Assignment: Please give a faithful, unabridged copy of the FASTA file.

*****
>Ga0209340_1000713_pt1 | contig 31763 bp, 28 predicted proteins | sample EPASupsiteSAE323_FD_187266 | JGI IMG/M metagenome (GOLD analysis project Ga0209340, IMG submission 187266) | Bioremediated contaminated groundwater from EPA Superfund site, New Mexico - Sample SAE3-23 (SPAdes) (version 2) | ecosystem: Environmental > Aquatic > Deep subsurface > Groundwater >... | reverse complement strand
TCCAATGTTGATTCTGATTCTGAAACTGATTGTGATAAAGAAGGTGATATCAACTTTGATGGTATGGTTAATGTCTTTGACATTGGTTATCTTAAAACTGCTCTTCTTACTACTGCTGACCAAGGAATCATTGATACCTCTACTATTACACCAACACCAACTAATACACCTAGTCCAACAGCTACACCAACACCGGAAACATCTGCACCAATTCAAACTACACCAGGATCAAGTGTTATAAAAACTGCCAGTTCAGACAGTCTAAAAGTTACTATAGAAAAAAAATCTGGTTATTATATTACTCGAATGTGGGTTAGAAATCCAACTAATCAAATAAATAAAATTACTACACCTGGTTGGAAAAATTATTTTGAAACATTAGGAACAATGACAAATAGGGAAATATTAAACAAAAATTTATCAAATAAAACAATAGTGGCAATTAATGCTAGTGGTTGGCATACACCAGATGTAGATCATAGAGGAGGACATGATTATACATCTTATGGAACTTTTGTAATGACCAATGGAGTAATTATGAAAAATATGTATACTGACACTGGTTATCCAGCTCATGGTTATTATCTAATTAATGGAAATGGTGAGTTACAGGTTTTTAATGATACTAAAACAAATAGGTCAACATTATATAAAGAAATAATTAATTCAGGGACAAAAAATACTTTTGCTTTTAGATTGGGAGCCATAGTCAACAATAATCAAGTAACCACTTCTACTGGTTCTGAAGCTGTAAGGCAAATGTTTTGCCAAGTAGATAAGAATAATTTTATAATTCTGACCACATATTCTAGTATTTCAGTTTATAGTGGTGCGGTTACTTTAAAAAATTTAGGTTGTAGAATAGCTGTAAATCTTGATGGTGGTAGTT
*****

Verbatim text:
>Ga0209340_1000713_pt1 | contig 31763 bp, 28 predicted proteins | sample EPASupsiteSAE323_FD_187266 | JGI IMG/M metagenome (GOLD analysis project Ga0209340, IMG submission 187266) | Bioremediated contaminated groundwater from EPA Superfund site, New Mexico - Sample SAE3-23 (SPAdes) (version 2) | ecosystem: Environmental > Aquatic > Deep subsurface > Groundwater >... | reverse complement strand
TCCAATGTTGATTCTGATTCTGAAACTGATTGTGATAAAGAAGGTGATATCAACTTTGATGGTATGGTTAATGTCTTTGACATTGGTTATCTTAAAACTGCTCTTCTTACTACTGCTGACCAAGGAATCATTGATACCTCTACTATTACACCAACACCAACTAATACACCTAGTCCAACAGCTACACCAACACCGGAAACATCTGCACCAATTCAAACTACACCAGGATCAAGTGTTATAAAAACTGCCAGTTCAGACAGTCTAAAAGTTACTATAGAAAAAAAATCTGGTTATTATATTACTCGAATGTGGGTTAGAAATCCAACTAATCAAATAAATAAAATTACTACACCTGGTTGGAAAAATTATTTTGAAACATTAGGAACAATGACAAATAGGGAAATATTAAACAAAAATTTATCAAATAAAACAATAGTGGCAATTAATGCTAGTGGTTGGCATACACCAGATGTAGATCATAGAGGAGGACATGATTATACATCTTATGGAACTTTTGTAATGACCAATGGAGTAATTATGAAAAATATGTATACTGACACTGGTTATCCAGCTCATGGTTATTATCTAATTAATGGAAATGGTGAGTTACAGGTTTTTAATGATACTAAAACAAATAGGTCAACATTATATAAAGAAATAATTAATTCAGGGACAAAAAATACTTTTGCTTTTAGATTGGGAGCCATAGTCAACAATAATCAAGTAACCACTTCTACTGGTTCTGAAGCTGTAAGGCAAATGTTTTGCCAAGTAGATAAGAATAATTTTATAATTCTGACCACATATTCTAGTATTTCAGTTTATAGTGGTGCGGTTACTTTAAAAAATTTAGGTTGTAGAATAGCTGTAAATCTTGATGGTGGTAGTT